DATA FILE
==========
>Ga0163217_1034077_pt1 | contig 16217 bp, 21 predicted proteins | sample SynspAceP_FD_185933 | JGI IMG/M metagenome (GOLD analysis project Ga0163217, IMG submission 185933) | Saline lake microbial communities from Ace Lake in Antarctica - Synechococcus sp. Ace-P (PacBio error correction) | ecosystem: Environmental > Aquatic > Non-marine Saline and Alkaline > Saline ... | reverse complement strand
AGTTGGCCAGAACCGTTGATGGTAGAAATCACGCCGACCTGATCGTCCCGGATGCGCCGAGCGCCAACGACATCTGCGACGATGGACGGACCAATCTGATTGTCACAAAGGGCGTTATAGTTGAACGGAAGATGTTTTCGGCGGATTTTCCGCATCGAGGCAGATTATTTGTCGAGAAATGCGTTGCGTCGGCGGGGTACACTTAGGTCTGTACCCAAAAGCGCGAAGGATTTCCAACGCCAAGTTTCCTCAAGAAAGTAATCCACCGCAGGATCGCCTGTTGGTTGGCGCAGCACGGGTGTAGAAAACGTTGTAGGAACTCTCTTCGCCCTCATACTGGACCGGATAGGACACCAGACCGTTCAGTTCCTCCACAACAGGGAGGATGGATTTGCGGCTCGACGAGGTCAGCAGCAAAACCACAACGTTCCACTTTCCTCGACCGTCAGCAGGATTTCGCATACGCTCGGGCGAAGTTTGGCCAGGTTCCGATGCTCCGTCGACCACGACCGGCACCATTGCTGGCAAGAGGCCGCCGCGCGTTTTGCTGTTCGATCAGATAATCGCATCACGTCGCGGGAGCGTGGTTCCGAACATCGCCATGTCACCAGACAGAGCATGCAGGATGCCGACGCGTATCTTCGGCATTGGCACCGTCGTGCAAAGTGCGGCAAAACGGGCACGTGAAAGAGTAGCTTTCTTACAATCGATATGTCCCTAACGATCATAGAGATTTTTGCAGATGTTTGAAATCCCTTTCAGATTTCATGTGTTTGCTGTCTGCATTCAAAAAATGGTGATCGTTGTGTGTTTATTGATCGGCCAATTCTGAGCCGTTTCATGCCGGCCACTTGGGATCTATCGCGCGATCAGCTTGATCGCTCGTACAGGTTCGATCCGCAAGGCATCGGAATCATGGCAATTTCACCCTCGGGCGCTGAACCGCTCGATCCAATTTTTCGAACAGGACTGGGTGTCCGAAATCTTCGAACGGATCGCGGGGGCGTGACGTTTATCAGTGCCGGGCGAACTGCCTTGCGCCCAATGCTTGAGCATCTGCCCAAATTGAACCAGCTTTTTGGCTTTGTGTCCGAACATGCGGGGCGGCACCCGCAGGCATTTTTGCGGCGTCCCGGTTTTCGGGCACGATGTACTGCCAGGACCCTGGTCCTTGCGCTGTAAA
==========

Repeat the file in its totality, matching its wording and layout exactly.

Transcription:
>Ga0163217_1034077_pt1 | contig 16217 bp, 21 predicted proteins | sample SynspAceP_FD_185933 | JGI IMG/M metagenome (GOLD analysis project Ga0163217, IMG submission 185933) | Saline lake microbial communities from Ace Lake in Antarctica - Synechococcus sp. Ace-P (PacBio error correction) | ecosystem: Environmental > Aquatic > Non-marine Saline and Alkaline > Saline ... | reverse complement strand
AGTTGGCCAGAACCGTTGATGGTAGAAATCACGCCGACCTGATCGTCCCGGATGCGCCGAGCGCCAACGACATCTGCGACGATGGACGGACCAATCTGATTGTCACAAAGGGCGTTATAGTTGAACGGAAGATGTTTTCGGCGGATTTTCCGCATCGAGGCAGATTATTTGTCGAGAAATGCGTTGCGTCGGCGGGGTACACTTAGGTCTGTACCCAAAAGCGCGAAGGATTTCCAACGCCAAGTTTCCTCAAGAAAGTAATCCACCGCAGGATCGCCTGTTGGTTGGCGCAGCACGGGTGTAGAAAACGTTGTAGGAACTCTCTTCGCCCTCATACTGGACCGGATAGGACACCAGACCGTTCAGTTCCTCCACAACAGGGAGGATGGATTTGCGGCTCGACGAGGTCAGCAGCAAAACCACAACGTTCCACTTTCCTCGACCGTCAGCAGGATTTCGCATACGCTCGGGCGAAGTTTGGCCAGGTTCCGATGCTCCGTCGACCACGACCGGCACCATTGCTGGCAAGAGGCCGCCGCGCGTTTTGCTGTTCGATCAGATAATCGCATCACGTCGCGGGAGCGTGGTTCCGAACATCGCCATGTCACCAGACAGAGCATGCAGGATGCCGACGCGTATCTTCGGCATTGGCACCGTCGTGCAAAGTGCGGCAAAACGGGCACGTGAAAGAGTAGCTTTCTTACAATCGATATGTCCCTAACGATCATAGAGATTTTTGCAGATGTTTGAAATCCCTTTCAGATTTCATGTGTTTGCTGTCTGCATTCAAAAAATGGTGATCGTTGTGTGTTTATTGATCGGCCAATTCTGAGCCGTTTCATGCCGGCCACTTGGGATCTATCGCGCGATCAGCTTGATCGCTCGTACAGGTTCGATCCGCAAGGCATCGGAATCATGGCAATTTCACCCTCGGGCGCTGAACCGCTCGATCCAATTTTTCGAACAGGACTGGGTGTCCGAAATCTTCGAACGGATCGCGGGGGCGTGACGTTTATCAGTGCCGGGCGAACTGCCTTGCGCCCAATGCTTGAGCATCTGCCCAAATTGAACCAGCTTTTTGGCTTTGTGTCCGAACATGCGGGGCGGCACCCGCAGGCATTTTTGCGGCGTCCCGGTTTTCGGGCACGATGTACTGCCAGGACCCTGGTCCTTGCGCTGTAAA